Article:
Candidiasis has increased significantly recently that threatens patients with low immunity. However, the number of antifungal drugs on the market is limited in comparison to the number of available antibacterial drugs. This fact, coupled with the increased frequency of fungal resistance, makes it necessary to develop new therapeutic strategies. Combination drug therapy is one of the most widely used and effective strategy to alleviate this problem. In this paper, we were aimed to evaluate the combined antifungal effects of four CCBs (calcium channel blockers), amlodipine (AML), nifedipine (NIF), benidipine (BEN) and flunarizine (FNZ) with fluconazole against C. albicans by checkerboard and time-killing method. In addition, we determined gene (CCH1, MID1, CNA1, CNB1, YVC1, CDR1, CDR2 and MDR1) expression by quantitative PCR and investigated the efflux pump activity of resistant candida albicans by rhodamine 6G assay to reveal the potential mechanisms. Finally, we concluded that there was a synergy when fluconazole combined with the four tested CCBs against resistant strains, with fractional inhibitory concentration index (FICI) <0.5, but no interaction against sensitive strains (FICI = 0.56 ~ 2). The mechanism studies revealed that fluconazole plus amlodipine caused down-regulating of CNA1, CNB1 (encoding calcineurin) and YVC1 (encoding calcium channel protein in vacuole membrane).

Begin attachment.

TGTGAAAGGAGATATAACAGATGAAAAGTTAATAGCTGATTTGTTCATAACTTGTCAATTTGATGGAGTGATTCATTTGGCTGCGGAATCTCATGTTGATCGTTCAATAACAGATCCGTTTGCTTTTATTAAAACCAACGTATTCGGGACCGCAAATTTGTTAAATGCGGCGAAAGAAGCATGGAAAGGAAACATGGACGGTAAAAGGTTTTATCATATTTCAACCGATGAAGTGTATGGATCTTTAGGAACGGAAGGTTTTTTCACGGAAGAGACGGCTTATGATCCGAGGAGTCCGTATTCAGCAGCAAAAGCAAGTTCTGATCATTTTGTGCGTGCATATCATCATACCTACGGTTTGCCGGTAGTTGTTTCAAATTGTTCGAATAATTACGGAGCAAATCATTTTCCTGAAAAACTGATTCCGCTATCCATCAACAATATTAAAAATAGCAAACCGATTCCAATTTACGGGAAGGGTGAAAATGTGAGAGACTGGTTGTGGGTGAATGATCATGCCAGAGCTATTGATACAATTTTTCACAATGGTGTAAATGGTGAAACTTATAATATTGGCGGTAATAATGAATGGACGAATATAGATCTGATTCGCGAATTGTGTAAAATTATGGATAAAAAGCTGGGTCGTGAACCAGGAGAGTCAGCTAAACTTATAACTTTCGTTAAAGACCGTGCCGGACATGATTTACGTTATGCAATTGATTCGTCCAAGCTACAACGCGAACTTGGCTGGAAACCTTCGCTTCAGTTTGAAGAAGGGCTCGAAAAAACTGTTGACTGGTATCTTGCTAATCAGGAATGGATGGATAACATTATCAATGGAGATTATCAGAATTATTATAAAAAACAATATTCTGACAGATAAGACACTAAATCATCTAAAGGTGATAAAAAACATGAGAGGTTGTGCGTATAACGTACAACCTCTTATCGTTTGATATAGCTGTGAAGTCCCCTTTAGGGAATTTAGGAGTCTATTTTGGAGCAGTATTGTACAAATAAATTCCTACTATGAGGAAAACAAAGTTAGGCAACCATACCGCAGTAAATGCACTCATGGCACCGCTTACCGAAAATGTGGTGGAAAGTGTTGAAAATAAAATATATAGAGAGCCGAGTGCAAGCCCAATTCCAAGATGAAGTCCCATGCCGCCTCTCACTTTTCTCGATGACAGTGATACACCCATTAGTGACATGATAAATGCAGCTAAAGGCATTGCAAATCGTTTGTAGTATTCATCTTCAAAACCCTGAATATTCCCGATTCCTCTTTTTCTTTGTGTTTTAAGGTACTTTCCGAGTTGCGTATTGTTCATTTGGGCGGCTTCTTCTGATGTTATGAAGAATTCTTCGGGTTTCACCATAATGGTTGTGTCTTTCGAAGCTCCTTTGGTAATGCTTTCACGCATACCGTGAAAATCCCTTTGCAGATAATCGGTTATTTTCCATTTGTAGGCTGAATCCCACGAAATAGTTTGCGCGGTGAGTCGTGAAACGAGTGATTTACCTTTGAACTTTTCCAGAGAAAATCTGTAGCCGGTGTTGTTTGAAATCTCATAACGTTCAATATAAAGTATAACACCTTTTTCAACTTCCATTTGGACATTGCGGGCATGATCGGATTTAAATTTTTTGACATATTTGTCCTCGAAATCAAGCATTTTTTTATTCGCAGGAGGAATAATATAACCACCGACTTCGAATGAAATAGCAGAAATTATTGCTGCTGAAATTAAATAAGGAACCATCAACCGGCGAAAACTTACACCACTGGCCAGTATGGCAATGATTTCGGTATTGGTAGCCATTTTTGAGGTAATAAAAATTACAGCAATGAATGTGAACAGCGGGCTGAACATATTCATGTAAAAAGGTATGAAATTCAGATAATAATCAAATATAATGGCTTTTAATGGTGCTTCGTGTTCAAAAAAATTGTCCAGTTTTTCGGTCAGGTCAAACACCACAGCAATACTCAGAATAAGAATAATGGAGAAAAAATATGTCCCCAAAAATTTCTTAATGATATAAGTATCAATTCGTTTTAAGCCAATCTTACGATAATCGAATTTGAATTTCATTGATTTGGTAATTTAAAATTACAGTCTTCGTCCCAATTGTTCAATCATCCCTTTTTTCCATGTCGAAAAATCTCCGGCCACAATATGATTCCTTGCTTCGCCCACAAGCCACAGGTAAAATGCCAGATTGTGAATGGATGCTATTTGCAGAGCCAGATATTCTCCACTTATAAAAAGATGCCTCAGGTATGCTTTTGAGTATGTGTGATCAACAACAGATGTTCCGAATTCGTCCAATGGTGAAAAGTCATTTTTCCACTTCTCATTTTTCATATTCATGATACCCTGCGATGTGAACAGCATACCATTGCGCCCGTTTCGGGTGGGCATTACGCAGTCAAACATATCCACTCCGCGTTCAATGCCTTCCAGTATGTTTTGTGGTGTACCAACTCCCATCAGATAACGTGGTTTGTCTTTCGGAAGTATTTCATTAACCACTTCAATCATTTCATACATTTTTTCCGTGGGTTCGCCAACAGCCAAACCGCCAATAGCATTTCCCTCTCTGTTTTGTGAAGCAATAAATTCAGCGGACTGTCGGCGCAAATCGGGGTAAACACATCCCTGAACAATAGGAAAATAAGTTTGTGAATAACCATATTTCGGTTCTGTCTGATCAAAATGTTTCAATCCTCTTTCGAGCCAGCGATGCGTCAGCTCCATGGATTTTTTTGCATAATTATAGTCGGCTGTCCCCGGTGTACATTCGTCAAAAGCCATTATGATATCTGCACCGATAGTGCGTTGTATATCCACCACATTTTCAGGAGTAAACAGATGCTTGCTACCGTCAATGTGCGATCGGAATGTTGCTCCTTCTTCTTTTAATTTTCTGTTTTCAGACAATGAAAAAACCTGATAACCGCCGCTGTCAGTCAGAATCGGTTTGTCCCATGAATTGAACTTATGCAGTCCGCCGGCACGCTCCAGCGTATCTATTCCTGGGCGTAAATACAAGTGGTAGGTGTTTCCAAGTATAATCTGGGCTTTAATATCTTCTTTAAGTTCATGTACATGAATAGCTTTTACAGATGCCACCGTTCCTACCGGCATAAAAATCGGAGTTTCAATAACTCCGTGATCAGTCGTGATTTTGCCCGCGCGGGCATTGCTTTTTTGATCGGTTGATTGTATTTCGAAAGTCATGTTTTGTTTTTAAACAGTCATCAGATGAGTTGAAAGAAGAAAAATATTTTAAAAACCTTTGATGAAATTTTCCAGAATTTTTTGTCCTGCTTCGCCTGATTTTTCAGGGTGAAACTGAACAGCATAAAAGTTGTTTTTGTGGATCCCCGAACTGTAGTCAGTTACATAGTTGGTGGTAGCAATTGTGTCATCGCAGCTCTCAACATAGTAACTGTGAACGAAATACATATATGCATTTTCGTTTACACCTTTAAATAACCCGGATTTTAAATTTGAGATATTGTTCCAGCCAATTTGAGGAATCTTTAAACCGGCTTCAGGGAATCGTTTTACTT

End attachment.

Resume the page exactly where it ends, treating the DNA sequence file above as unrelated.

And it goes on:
Citation: Liu S, Yue L, Gu W, Li X, Zhang L, Sun S (2016) Synergistic Effect of Fluconazole and Calcium Channel Blockers against Resistant Candida albicans. PLoS ONE 11(3): e0150859. https://doi.org/10.1371/journal.pone.0150859
Editor: Vishnu Chaturvedi, California Department of Public Health, UNITED STATES
Received: December 15, 2015; Accepted: February 19, 2016; Published: March 17, 2016
Copyright: © 2016 Liu et al. This is an open access article distributed under the terms of the Creative Commons Attribution License, which permits unrestricted use, distribution, and reproduction in any medium, provided the original author and source are credited.
Data Availability: All relevant data are within the paper and its Supporting Information files.
Funding: This work was supported by the Department of Science and Technology of Shandong Province (2013GSF11848) and Shandong Provincial Natural Science Foundation China (ZR2011HL049).
Competing interests: The authors have declared that no competing interests exist.